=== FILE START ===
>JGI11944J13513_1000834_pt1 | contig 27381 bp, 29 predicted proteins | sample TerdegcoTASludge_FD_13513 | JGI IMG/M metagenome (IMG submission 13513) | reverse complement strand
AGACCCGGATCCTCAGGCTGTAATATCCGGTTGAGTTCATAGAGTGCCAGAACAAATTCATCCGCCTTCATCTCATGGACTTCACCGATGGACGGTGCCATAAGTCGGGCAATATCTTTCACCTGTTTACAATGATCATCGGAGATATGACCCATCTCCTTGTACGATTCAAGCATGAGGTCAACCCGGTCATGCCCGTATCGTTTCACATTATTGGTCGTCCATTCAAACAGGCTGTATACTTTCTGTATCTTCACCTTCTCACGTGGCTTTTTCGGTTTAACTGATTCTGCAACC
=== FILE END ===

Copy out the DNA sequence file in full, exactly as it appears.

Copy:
>JGI11944J13513_1000834_pt1 | contig 27381 bp, 29 predicted proteins | sample TerdegcoTASludge_FD_13513 | JGI IMG/M metagenome (IMG submission 13513) | reverse complement strand
AGACCCGGATCCTCAGGCTGTAATATCCGGTTGAGTTCATAGAGTGCCAGAACAAATTCATCCGCCTTCATCTCATGGACTTCACCGATGGACGGTGCCATAAGTCGGGCAATATCTTTCACCTGTTTACAATGATCATCGGAGATATGACCCATCTCCTTGTACGATTCAAGCATGAGGTCAACCCGGTCATGCCCGTATCGTTTCACATTATTGGTCGTCCATTCAAACAGGCTGTATACTTTCTGTATCTTCACCTTCTCACGTGGCTTTTTCGGTTTAACTGATTCTGCAACC